Every sales person will, from time to time, suffer a dip in motivation. Often this can follow a dip in sales, maybe the loss of a particularly important deal, or perhaps you’re currently struggling to get back into things after your summer holiday. Whatever the reason for the loss of motivation, the quicker you can re-discover it, the less impact it will have on your numbers. Below I’ve shared some tips to help you re-discover your sales mojo.
- Identify where the problem lies. If we assume that you have you have all of the tools you need to do your job effectively then, rather than a lack of will, a lack of confidence is most likely to be the cause of low motivation in sales people. Prospecting, questioning and negotiating are all common areas in which sales people can lack confidence which, as a result, makes them more reluctant to do these things and asking for help doesn’t always come naturally to sales people. If you are struggling with a particular sales process or skill, don’t ignore the problem hoping things will improve. Things will only get better if you do something about it. I would always advise talking to your manager about this but, if you don’t feel this is an option, use the many resources available to you; go online, read some sales books (I’m very happy to make recommendations, please just get in touch), try out different approaches to see what gets you the results you’re looking for. Other people can act as a great inspiration and resource too; if you have a colleague who’s particularly strong in an area you’d like to develop, ask if you can accompany them on a customer visit, or simply spend some time talking and learning from them. Even changing the language you use to think about the areas you’d like to develop can help to re-ignite your motivation, rather than “I can’t do that” or “I don’t know how to do that”, instead think “I’m going to improve that”. If none of this rings true for you and you simply feel like a little ‘out of love’ with sales, read on…
- Remind yourself ‘why?’ Ask yourself why it was you took this job in the first place? Naturally, in sales, many people are motivated by the financial bonuses and rewards that come with the job. Of course, there are others who genuinely love selling and the good feeling that comes from being able to help your customers. Being part of a great team and/or company can be the driver for many. Or maybe it’s a combination of these reasons. Even if you regard it as simply the job you do to pay the bills/go on holiday/drive a particular car, these are all sources of motivation that you can use to help you rekindle your sales mojo. Set yourself goals that are attached to your sales performance, these can be work or personal-related goals. For example, perhaps if you hit a particular target, you’ll be able to take an additional holiday, upgrade your car, or move house. If you’re an especially competitive person, use the top performers as your benchmark target or, if you are the top performer, push the bar a little higher. It doesn’t really matter what your reasons and goals are, as long as you have them and, if you can’t find anything that you enjoy about your job, it probably is time to start looking for a new one!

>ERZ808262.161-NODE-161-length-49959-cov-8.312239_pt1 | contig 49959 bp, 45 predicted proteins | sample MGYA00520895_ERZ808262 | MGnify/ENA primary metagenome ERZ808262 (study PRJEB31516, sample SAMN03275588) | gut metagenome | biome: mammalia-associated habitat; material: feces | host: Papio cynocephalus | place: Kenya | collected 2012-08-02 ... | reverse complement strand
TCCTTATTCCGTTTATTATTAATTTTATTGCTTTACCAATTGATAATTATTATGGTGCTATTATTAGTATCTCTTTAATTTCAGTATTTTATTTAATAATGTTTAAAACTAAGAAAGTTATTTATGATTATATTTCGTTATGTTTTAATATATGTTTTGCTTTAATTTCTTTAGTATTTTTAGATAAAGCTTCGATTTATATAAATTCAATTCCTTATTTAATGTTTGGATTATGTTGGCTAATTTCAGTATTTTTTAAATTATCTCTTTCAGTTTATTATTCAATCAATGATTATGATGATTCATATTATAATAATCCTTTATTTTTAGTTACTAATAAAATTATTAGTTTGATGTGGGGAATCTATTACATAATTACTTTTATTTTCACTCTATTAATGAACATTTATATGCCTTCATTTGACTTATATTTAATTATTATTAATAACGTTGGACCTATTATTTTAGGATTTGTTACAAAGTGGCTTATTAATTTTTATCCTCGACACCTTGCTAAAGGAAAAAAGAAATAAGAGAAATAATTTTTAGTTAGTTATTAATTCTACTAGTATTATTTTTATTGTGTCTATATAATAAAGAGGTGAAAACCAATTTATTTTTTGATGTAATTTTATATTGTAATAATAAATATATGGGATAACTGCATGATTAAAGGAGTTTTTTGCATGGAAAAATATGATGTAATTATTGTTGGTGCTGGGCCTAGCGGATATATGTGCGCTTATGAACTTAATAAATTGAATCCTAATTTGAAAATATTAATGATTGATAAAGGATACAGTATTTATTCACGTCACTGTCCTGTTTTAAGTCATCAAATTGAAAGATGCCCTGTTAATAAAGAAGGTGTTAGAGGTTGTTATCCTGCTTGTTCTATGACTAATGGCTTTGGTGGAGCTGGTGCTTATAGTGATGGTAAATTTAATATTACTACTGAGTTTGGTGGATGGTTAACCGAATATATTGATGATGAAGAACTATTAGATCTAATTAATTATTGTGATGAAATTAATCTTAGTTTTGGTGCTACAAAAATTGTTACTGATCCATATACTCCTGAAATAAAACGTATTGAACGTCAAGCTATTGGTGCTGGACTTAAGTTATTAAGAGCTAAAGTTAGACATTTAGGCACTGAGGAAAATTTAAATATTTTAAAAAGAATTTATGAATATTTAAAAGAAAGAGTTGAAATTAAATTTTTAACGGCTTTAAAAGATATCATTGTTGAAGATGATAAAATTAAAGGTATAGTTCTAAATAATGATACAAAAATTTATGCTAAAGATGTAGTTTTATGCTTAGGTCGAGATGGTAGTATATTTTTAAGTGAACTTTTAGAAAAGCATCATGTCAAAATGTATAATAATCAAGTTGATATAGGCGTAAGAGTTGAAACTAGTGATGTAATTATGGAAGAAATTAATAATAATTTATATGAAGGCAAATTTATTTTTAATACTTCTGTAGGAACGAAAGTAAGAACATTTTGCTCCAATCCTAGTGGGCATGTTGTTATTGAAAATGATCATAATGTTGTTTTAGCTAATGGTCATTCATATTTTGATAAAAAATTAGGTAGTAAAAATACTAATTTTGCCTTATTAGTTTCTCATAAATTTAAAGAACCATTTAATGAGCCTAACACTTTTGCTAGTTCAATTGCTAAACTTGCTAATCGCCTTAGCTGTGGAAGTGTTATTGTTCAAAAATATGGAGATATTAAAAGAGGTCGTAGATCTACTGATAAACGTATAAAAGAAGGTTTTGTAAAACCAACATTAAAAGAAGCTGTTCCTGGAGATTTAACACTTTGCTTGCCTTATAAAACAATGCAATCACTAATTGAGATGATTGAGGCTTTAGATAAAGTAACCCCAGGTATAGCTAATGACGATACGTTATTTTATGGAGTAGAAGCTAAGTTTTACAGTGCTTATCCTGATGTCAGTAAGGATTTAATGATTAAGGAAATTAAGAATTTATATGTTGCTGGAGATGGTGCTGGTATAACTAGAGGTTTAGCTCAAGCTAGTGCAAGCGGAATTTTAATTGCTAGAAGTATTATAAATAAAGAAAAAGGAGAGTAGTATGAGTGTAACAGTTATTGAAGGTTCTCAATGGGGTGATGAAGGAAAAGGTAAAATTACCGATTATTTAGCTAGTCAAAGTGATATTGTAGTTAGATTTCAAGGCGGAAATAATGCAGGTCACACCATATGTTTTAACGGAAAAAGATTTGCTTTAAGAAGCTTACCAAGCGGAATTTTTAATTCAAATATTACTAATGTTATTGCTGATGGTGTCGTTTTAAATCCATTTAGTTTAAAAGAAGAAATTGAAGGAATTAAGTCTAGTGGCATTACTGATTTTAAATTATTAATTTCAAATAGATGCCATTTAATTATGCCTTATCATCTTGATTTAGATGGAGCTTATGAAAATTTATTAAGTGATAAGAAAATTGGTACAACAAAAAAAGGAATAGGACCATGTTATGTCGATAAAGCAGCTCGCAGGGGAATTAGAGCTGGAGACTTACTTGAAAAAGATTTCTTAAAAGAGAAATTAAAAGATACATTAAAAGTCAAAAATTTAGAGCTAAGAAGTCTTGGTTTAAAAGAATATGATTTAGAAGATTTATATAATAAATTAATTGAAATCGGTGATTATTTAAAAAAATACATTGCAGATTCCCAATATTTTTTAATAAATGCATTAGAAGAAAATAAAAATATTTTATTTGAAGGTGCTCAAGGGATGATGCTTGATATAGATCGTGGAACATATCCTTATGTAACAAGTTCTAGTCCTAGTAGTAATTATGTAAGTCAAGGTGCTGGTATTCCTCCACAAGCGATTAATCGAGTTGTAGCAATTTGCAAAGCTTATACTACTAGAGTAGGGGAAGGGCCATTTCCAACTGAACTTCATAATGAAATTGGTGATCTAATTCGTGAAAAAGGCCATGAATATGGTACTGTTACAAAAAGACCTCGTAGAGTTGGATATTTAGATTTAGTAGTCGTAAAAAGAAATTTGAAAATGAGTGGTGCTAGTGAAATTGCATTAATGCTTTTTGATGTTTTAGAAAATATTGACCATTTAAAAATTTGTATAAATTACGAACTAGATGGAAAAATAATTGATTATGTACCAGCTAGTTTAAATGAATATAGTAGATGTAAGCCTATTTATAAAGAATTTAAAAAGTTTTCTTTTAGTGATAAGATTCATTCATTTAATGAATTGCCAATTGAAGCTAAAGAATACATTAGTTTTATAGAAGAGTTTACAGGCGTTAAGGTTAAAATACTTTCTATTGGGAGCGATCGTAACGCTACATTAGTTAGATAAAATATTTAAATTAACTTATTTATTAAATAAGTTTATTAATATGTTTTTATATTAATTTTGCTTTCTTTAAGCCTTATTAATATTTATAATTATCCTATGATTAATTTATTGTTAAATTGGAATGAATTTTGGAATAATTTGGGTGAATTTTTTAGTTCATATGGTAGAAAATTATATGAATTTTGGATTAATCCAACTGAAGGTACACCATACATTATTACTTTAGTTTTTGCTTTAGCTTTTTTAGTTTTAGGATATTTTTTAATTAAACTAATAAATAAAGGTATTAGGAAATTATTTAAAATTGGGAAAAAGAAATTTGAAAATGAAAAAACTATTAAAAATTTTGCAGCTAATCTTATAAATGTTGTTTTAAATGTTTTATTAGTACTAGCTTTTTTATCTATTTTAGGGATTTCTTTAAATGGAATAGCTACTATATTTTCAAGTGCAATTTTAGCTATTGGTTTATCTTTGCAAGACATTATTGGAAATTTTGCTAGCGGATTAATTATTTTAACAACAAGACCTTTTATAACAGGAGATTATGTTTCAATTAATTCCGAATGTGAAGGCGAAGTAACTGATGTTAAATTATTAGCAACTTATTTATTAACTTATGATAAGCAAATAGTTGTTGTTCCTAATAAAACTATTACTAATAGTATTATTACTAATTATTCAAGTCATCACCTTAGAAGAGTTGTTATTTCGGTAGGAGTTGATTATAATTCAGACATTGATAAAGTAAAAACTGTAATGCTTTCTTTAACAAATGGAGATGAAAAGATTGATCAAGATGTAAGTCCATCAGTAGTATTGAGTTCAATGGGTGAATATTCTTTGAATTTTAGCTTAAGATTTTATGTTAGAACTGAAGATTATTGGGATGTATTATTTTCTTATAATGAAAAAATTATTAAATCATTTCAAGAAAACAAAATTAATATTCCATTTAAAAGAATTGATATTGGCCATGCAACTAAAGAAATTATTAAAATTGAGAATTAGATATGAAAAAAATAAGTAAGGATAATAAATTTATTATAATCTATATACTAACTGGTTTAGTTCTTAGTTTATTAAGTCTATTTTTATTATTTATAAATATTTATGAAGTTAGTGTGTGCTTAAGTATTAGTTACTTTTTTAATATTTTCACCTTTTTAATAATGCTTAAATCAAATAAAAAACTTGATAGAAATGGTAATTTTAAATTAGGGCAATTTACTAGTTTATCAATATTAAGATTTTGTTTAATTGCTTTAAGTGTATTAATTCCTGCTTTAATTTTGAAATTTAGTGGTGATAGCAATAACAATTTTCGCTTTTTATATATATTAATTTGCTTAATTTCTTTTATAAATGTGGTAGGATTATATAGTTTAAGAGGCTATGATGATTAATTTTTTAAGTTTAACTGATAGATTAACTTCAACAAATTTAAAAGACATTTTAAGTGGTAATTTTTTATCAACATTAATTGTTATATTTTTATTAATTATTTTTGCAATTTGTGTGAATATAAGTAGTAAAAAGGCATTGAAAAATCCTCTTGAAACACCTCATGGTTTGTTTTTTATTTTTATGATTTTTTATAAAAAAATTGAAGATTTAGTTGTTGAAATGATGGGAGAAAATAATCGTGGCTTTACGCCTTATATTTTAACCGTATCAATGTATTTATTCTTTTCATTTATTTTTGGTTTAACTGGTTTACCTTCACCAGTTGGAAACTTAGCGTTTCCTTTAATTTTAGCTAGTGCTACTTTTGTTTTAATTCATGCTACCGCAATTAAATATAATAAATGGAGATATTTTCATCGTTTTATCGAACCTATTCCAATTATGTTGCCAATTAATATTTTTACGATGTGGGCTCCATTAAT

- Think like an elite athlete. To be successful and reach the top of your game in any sport takes an incredible amount of motivation. Success in sport is measured by wins and losses and, to get to the top, athletes must endure no end of losses but still get back up every day to train hard and prepare for the next match/race/competition. So, how do they do it? Firstly and crucially, elite athletes set goals. As I’ve suggested above, it’s those goals which can help you stay on track, even when you don’t feel like doing so. Once they’ve defined their goal, athletes will build a detailed action plan, designed specifically to lead them to the achievement of that goal. The 5am training session in the middle of winter is a step on that action plan and the athlete knows that by missing just that one step, they’re pushing the goal that little bit further away. Secondly, to be successful in their field, athletes need a Growth Mindset. A Growth Mindset is characterised by the ability to take accountability for failures and use the experience to learn and grow, to push yourself firmly outside of your comfort zone, to learn from others and to see performance as something that can be developed and improved, rather than assuming it to be innate and unchangeable (for more on Growth Mindset, take a look my blog ‘The Biggest Barrier to Sales Success‘). In selling, this kind of perseverance and tenacity is what sets great sales people apart from their average counterparts.
With any problem, the best way to set about solving it is to determine the cause. Hope is not a strategy for success so, whatever you do, don’t push it aside and assume it will get better, it is far more likely to get worse. Be more Growth Mindset – admit the issue, tackle it head on and put detailed plans in place to help you achieve your goals.
As Salestrong we offer sales coaching to leaders and their teams to help improve performance. We can also up-skill your sales leaders to coach their people more effectively. If you’d like to find out more about this, or any of our other sales programmes, please get in touch.